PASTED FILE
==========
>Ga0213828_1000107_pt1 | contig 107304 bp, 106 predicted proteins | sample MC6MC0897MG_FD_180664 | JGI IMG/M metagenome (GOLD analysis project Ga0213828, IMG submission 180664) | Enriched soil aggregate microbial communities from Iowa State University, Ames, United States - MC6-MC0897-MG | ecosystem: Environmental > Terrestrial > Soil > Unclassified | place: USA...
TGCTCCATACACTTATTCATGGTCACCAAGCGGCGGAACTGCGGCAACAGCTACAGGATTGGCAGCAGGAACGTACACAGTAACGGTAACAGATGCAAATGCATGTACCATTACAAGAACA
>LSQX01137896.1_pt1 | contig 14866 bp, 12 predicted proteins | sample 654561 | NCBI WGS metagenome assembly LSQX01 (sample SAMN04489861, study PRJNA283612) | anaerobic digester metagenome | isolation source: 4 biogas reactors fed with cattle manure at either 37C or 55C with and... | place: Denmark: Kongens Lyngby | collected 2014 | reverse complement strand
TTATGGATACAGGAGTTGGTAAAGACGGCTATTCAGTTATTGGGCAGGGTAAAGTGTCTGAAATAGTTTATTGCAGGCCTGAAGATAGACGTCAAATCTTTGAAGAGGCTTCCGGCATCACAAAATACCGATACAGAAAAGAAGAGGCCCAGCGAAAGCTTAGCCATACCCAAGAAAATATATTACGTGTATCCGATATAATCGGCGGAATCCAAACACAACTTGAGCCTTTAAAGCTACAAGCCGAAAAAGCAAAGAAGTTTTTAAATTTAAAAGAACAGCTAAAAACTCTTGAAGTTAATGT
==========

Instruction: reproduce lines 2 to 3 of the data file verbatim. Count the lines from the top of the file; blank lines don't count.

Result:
TGCTCCATACACTTATTCATGGTCACCAAGCGGCGGAACTGCGGCAACAGCTACAGGATTGGCAGCAGGAACGTACACAGTAACGGTAACAGATGCAAATGCATGTACCATTACAAGAACA
>LSQX01137896.1_pt1 | contig 14866 bp, 12 predicted proteins | sample 654561 | NCBI WGS metagenome assembly LSQX01 (sample SAMN04489861, study PRJNA283612) | anaerobic digester metagenome | isolation source: 4 biogas reactors fed with cattle manure at either 37C or 55C with and... | place: Denmark: Kongens Lyngby | collected 2014 | reverse complement strand